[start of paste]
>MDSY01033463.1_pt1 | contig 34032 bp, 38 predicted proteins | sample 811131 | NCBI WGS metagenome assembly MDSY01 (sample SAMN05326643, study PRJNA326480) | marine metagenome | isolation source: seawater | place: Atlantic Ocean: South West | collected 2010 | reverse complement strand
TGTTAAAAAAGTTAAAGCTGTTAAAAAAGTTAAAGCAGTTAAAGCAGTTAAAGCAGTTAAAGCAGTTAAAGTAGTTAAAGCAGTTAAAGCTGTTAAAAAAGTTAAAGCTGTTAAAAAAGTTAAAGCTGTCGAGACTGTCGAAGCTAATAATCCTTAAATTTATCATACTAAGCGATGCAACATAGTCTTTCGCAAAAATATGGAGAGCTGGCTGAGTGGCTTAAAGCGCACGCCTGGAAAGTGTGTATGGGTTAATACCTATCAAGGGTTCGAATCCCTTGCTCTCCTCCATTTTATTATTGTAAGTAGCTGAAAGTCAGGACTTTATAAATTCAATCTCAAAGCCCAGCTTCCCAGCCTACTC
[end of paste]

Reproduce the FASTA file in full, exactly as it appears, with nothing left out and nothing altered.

>MDSY01033463.1_pt1 | contig 34032 bp, 38 predicted proteins | sample 811131 | NCBI WGS metagenome assembly MDSY01 (sample SAMN05326643, study PRJNA326480) | marine metagenome | isolation source: seawater | place: Atlantic Ocean: South West | collected 2010 | reverse complement strand
TGTTAAAAAAGTTAAAGCTGTTAAAAAAGTTAAAGCAGTTAAAGCAGTTAAAGCAGTTAAAGCAGTTAAAGTAGTTAAAGCAGTTAAAGCTGTTAAAAAAGTTAAAGCTGTTAAAAAAGTTAAAGCTGTCGAGACTGTCGAAGCTAATAATCCTTAAATTTATCATACTAAGCGATGCAACATAGTCTTTCGCAAAAATATGGAGAGCTGGCTGAGTGGCTTAAAGCGCACGCCTGGAAAGTGTGTATGGGTTAATACCTATCAAGGGTTCGAATCCCTTGCTCTCCTCCATTTTATTATTGTAAGTAGCTGAAAGTCAGGACTTTATAAATTCAATCTCAAAGCCCAGCTTCCCAGCCTACTC